“And she was called by somebody a racist once. That’s not right. I mean that’s not fair. It doesn’t help the process. You’re out there name-calling. So let them decide who they want to vote for and get on with it.”

* Kos analyzes party ID, empathy, and the generation gap.

* High-school student discovers plastic-eating microbe. We’re saved!

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June 12, 2009 at 8:25 pm

‘Iran’s Nuclear Operation Revealed To Be Cover For Greatest Roller Coaster Ever’

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Nearly 30 years of tense relations between the U.S. and Iran came to a dramatic end this March when Iranian president Mahmoud Ahmadinejad revealed that his country’s suspected nuclear program was in fact a covert operation to build “Ali Baba and the 40 Loops”—the largest, most thrilling roller coaster in the Middle East.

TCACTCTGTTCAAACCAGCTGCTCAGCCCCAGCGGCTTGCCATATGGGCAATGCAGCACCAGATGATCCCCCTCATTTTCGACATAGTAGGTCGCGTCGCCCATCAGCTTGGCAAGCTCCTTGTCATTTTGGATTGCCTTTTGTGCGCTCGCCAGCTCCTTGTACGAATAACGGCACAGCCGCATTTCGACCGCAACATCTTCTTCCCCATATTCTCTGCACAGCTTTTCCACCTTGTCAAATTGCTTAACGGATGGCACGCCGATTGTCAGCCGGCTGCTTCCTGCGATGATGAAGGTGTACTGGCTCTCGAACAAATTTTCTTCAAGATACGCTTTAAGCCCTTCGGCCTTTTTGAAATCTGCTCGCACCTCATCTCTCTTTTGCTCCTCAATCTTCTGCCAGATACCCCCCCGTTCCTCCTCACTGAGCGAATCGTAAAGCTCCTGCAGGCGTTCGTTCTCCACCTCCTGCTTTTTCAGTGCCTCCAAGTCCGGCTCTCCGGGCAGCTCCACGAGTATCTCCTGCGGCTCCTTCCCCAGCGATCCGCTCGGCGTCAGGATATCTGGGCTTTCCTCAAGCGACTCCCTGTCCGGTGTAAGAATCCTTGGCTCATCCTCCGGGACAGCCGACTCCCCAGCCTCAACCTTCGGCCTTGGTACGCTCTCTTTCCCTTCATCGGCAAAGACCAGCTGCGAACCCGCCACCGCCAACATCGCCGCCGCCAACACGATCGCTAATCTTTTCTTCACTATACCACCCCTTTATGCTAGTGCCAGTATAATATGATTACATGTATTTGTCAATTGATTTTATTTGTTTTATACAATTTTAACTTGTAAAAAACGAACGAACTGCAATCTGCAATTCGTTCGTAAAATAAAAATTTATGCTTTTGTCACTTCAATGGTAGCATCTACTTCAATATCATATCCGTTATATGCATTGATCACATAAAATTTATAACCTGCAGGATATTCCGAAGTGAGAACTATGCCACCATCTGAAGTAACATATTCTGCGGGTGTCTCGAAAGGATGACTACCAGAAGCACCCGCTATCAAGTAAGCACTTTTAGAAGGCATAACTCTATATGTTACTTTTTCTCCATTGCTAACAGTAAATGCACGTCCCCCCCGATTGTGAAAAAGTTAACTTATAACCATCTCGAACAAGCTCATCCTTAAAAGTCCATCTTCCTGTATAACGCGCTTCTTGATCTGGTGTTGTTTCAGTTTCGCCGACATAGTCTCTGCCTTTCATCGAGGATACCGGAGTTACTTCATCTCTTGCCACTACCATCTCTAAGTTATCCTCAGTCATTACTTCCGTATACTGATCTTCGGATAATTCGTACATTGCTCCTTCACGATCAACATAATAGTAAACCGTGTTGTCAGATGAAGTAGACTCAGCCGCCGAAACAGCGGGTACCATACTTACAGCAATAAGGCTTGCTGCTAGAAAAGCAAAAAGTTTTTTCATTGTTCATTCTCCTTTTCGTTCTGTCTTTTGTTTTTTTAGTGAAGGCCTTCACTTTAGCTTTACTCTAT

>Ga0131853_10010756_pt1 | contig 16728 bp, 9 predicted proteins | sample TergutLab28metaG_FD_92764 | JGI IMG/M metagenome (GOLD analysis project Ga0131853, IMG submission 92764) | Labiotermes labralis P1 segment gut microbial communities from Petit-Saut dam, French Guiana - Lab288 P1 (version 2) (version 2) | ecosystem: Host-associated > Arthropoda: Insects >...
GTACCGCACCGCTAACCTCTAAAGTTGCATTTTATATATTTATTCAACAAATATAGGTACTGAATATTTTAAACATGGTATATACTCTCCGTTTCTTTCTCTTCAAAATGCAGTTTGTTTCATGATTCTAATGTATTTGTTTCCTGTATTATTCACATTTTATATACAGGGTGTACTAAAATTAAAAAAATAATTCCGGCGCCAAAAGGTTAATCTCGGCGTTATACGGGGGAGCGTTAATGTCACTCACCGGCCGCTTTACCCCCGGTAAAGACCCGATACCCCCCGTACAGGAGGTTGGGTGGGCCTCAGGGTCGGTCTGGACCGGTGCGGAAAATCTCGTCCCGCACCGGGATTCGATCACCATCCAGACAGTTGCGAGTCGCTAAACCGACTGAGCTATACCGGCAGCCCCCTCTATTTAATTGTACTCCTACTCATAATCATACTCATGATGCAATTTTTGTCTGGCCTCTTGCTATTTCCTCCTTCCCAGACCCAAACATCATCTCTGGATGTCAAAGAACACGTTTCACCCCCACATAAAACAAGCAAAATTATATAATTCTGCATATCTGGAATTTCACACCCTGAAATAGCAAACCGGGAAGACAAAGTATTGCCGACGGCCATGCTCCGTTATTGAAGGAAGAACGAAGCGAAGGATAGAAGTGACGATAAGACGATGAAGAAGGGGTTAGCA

In a globally televised address before the United Nations, Ahmadinejad unveiled the 500-foot-tall steel coaster, which he called a “very real threat” to anyone not interested in having a blast. Via Srinivas.

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December 16, 2008 at 4:49 pm

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C-SPAN’s Debate Hub

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C-SPAN’s Debate Hub is just about the most impressive blogging tool I’ve seen any major network implement. You can cut and edit the C-SPAN feed directly (with searchable transcript) and instantly embed the resulting video in your blog. Here, just for instance, is what may have been McCain’s single worst moment:

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September 27, 2008 at 3:48 am